Dallas Musician Andrew Chapman Put A Quick Hold On Music To Co-Host The Minimum Rage Podcast, In Which He Recounts Retail Horror Stories.
Dallas-based Andrew Chapman has put his musical instruments down for the time being to focus his creative energy on co-hosting a podcast. He’s played in several bands (Goodnight Ned, Red Book Current, the Nighttime Sky and the Simple Pages) and as a solo artist, but after moving back to North Texas, he has co-hosted a podcast centered around tales of working for minimum wages in retail called the Minimum Rage Podcast. With fellow host Tyler Northcott, they bring on friends and co-workers to discuss funny and/or crazy tales about customer service.
Since launching a few months ago as an audio and visual podcast, they’ve caught some nice traction on TikTok. Their “The angriest I’ve ever made a customer pt. 2” clip racked up over a million views on the video-centric platform.
We wanted to catch up with Chapman about how his podcast came together, his views on an apparent shrinking working class and his desires to get back into playing music.
What made you want to do a podcast specifically about working minimum wage?
I’ve worked a lot of different jobs in my life. Most of them have been retail, outside of a couple of stints in corporate America-type stuff. Between my co-host Tyler and I, we have something like 30 years of customer-facing retail style experience. We worked together for a little while at the store I still work at. We would swap stories of the crazy customers and things like that. Tyler approached me one day with, “Yeah, I want to do a podcast about something, I’m not sure what.” I said, “I have this crazy idea where we would take all of the crazy customer stories.” Essentially, be a storyteller podcast.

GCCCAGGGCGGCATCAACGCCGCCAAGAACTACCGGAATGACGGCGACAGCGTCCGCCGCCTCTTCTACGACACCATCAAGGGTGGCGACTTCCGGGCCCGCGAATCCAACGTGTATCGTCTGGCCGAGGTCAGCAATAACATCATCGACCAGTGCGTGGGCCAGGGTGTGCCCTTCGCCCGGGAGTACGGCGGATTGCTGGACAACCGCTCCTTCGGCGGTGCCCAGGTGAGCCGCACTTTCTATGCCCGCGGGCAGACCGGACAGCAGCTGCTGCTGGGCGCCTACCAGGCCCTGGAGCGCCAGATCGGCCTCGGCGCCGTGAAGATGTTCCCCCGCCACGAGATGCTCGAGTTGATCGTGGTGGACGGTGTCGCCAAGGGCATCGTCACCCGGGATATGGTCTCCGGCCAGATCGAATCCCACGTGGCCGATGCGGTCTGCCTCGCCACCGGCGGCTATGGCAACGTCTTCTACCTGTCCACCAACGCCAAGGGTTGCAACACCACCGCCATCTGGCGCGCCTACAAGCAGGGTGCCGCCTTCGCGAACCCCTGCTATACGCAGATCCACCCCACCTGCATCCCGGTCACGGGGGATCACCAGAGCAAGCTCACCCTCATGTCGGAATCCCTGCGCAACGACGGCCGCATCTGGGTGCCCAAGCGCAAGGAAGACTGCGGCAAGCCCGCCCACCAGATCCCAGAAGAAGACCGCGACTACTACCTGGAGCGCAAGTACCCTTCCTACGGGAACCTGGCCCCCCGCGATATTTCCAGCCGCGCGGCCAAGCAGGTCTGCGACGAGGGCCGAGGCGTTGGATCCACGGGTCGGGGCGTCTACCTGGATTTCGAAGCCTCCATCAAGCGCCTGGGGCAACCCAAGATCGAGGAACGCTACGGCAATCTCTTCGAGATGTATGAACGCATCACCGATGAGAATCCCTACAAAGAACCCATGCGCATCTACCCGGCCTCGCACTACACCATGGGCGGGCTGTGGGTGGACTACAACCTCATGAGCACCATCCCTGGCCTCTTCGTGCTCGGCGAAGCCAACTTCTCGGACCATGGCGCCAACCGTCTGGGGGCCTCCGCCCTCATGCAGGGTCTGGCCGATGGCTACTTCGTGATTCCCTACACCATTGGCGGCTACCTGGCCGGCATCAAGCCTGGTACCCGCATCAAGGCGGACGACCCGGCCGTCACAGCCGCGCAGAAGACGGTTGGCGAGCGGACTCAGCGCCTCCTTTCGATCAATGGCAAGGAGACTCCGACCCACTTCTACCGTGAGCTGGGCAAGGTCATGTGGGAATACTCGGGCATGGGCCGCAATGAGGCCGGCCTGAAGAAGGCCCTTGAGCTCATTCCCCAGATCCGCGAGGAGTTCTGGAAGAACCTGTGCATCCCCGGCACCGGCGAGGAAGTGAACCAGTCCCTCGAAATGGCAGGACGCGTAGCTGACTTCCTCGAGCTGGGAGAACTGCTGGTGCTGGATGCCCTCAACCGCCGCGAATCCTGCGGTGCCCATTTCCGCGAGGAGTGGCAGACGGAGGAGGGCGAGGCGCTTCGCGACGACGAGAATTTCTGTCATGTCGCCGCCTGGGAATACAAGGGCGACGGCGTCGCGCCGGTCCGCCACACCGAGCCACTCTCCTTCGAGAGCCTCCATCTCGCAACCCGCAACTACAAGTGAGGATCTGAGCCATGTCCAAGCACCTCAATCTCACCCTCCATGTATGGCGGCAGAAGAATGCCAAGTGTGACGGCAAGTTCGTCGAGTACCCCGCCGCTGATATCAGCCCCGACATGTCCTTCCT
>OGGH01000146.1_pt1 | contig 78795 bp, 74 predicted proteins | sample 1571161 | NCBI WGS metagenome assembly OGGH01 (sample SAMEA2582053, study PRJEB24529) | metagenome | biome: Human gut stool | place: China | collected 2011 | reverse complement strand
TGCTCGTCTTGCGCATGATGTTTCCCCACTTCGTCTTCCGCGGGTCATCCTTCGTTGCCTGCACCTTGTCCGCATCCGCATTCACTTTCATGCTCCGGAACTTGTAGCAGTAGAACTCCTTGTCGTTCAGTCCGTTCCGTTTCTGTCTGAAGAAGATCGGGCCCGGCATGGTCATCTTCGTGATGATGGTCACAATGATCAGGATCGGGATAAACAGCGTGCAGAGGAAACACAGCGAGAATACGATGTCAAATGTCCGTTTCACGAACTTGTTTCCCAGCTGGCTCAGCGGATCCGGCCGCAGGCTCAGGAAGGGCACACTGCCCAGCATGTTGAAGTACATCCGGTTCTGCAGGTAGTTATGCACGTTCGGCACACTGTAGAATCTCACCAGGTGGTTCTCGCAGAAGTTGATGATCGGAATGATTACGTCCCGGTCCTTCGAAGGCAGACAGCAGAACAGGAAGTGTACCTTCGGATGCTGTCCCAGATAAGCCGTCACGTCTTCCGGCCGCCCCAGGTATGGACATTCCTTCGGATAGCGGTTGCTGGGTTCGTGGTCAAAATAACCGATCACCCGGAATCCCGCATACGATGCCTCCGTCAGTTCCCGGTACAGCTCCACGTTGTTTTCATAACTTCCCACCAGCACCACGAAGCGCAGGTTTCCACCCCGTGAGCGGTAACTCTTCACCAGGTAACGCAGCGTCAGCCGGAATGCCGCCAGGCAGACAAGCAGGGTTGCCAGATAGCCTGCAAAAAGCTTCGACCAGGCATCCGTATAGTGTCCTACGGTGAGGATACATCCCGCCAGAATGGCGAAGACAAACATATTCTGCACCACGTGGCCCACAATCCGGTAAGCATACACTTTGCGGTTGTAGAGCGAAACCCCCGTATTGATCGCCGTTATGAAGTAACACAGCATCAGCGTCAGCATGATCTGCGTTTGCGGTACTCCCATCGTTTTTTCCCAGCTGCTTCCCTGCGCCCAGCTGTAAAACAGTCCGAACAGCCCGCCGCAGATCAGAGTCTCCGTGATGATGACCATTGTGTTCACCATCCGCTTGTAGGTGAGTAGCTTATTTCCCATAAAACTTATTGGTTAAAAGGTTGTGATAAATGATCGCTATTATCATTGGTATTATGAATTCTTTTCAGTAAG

We realized there was a goldmine of content because there has been so many people that have [worked retail], whether it was their first job or they still work in retail. Because of the nature of customer service being the front line for a corporation – Tyler put it as “Operation Human Shield” – you’re definitely going to interact at least one, absolutely absurd, customer. We’re just swapping those stories.
When I worked in retail, I would see the dark side of people, especially around the holidays.
You see the best and you see the worst. I think about early [into the] pandemic, people were applauding front-line workers. I would get legitimate, serious eye-contact thank-you that you had no doubt were 100 percent genuine. Three or four months later, everything became severely politicized where people would come in and ask where we kept our hydrochlorothiazide. [Laughs] We go from one extreme to another.
I explore side hustles on TikTok and there is a desire to work remotely and not in retail. One TikTokker mentioned the working class is slowly disappearing after the pandemic. Is that a bit of an overshoot?
Maybe, but I don’t think so. It’s somewhere in between. I think eventually the polarization of the wage inequality – along with the other social issues going on – it’s going to get worse before it gets better. I am optimistic. I do think that whenever you see parabolic shifts, whether the working class disappearing or the wage gap, where it gets worse and worse and worse at a faster rate than before. It typically corrects in the same fashion. Parabolic shifts get met with parabolic corrections. Just like anything, stock market, housing market, wage gap inequalities.